Pages: 342
Goodreads
two-stars

At seventeen, Dawn Montgomery knows that monsters really do come out at night—after all, they are her job. It’s just after the thirty-years war between vampires and humans, and as an ambassador between the two sides (a role she inherited when her parents were killed), Dawn quickly learns that balancing schoolwork, teen life, and the requests of Lord Valentine, the most frightening vampire in the region, isn’t easy.

And it only gets more complicated when she forms a tentative friendship with Victor, the mysterious stranger who rescued her from a hoard of vampires…only to discover that not only is Victor a vampire, but that he is Lord Valentine’s son.

Soon Dawn is struggling to remember that with everything on the line, she can’t afford to fall for the enemy…


I was searching through my read-shelf on Goodreads, to see what series I had started but never finished, when I came across Darkness Before Dawn. I had remembered loving it a few years back, but not why, so I decided to reread it in order to refresh my memory, and make it possible for me to finally finish the series.

Originally I gave Darkness Before Dawn 5 stars, and now, after rereading it, I give it 2 stars. What the heck happened?!! I’ve known for a while now that my tastes and expectations have changed in the last few years, but wow, that’s a huge drop in stars.

This time around I disliked just about all the characters. The lot of them were immature, cheesy, or just downright annoying. Our MC Dawn was always talking about how hot Michael was, and how he made her feel sooo protected. That was the gist of her thoughts and dialogue, at least, until Victor came along. Then Victor was all she thought about.  He smelled sooo good, and made Dawn feel so safe. Michael, who Dawn glowed about it the beginning of the book, suddenly became a huge jack*ss. I felt like his rapid personality change was too convenient for the plot, and that the author was trying too hard to justify Dawn’s sudden decision to want to be with Victor, instead of Michael.

Victor was the only character who I didn’t fully despise. Even though he could be very soapy at times, I thought he was the best character by far, because he actually had depth.  He was the only one I cared to know more about.

The story line for Darkness Before Dawn, which I didn’t remember at all, was still interesting. I had forgotten that it’s like a PG-13 version of True Blood, a show I loved. #RIP True Blood – we had a few really good years. *sniffle*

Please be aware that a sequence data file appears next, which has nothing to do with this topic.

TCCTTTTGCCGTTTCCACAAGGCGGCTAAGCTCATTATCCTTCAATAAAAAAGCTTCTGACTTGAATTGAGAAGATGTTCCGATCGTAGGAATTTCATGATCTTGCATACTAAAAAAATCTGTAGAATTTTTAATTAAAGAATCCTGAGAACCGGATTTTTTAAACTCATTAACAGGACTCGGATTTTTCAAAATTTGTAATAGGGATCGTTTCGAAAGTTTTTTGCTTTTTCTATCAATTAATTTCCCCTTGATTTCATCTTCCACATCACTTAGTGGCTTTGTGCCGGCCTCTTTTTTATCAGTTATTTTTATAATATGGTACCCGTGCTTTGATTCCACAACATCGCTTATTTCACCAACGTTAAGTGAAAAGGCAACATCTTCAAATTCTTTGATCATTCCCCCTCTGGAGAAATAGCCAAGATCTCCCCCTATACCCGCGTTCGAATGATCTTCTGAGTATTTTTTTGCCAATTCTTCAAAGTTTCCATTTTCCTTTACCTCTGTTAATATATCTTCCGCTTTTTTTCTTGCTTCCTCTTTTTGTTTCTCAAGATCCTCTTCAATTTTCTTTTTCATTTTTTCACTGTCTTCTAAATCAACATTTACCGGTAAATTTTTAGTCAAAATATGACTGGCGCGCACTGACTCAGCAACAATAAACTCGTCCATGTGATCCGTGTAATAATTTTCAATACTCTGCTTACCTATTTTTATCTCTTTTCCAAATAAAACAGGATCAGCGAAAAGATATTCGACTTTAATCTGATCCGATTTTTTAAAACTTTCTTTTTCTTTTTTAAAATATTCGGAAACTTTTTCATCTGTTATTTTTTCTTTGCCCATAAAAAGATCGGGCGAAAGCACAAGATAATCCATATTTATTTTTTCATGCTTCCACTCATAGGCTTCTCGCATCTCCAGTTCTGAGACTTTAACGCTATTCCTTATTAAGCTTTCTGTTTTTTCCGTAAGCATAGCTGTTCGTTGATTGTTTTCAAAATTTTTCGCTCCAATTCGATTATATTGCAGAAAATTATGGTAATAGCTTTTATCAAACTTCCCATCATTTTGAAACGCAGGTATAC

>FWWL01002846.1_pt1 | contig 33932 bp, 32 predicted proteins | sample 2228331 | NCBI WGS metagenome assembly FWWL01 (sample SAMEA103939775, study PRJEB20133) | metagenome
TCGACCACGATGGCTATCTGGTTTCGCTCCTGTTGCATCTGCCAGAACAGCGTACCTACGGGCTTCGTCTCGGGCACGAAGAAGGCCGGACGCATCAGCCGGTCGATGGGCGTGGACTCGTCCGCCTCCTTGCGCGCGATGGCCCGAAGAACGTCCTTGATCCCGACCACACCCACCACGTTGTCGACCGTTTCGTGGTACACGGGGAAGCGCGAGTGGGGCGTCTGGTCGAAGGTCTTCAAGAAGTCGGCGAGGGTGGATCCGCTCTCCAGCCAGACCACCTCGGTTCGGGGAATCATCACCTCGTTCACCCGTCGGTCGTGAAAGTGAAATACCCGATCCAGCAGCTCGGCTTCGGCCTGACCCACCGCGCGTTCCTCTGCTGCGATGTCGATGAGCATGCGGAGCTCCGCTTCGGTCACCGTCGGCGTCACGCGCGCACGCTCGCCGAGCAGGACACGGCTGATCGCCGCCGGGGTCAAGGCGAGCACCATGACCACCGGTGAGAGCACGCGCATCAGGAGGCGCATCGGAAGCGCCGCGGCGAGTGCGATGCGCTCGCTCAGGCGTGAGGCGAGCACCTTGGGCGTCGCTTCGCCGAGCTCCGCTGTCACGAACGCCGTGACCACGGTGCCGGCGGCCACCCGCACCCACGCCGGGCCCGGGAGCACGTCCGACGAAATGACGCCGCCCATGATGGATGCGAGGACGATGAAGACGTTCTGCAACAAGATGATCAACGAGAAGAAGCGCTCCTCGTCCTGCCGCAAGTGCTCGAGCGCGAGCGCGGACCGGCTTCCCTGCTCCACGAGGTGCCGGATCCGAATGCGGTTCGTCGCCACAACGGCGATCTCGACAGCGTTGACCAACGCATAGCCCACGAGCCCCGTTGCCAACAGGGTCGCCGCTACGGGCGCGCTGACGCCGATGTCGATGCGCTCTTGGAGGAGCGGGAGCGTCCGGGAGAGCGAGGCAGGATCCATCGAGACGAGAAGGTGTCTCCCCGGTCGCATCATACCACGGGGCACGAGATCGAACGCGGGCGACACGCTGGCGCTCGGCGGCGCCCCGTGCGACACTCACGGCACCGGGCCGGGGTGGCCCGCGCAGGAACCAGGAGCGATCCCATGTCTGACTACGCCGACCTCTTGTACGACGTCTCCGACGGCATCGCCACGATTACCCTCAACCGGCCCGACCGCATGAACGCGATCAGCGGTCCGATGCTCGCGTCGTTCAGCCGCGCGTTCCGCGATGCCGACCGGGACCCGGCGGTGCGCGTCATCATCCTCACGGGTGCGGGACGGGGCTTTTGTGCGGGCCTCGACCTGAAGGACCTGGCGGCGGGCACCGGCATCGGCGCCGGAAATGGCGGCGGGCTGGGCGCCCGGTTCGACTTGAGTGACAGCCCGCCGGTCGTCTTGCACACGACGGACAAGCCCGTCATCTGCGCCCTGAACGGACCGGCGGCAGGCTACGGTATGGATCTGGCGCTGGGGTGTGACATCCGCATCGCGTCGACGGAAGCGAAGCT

So yeah. Ugh. I don’t plan on continuing this series, because I highly doubt I’ll enjoy the last two books.

Someone please recommend some YA vampire books. It’s been too long since I’ve read good ones. No Twilight, Morganville Vampires, Vampire Academy, Vampire Kisses, Evernight, or House of Night.

two-stars
Dumplin

Everless by Sara Holland

Everless by Sara HollandEverless (Everless, #1) by Sara Holland
Published by HarperTeen on January 2, 2018
Pages: 362
Goodreads
three-stars

In the kingdom of Sempera, time is currency—extracted from blood, bound to iron, and consumed to add time to one’s own lifespan. The rich aristocracy, like the Gerlings, tax the poor to the hilt, extending their own lives by centuries.

No one resents the Gerlings more than Jules Ember. A decade ago, she and her father were servants at Everless, the Gerlings’ palatial estate, until a fateful accident forced them to flee in the dead of night. When Jules discovers that her father is dying, she knows that she must return to Everless to earn more time for him before she loses him forever.

But going back to Everless brings more danger—and temptation—than Jules could have ever imagined. Soon she’s caught in a tangle of violent secrets and finds her heart torn between two people she thought she’d never see again. Her decisions have the power to change her fate—and the fate of time itself.


I loved Everless’ concept. Jules lives in a world where the poor sell days, months, or even years of their lives to the wealthy for things like rent, food, protection from ruffians. What a fascinating concept, taking blood and making it into iron that you can consume to extend your own life. With the exception of HP’s Sorcerer’s Stone, I haven’t read any books with alchemists.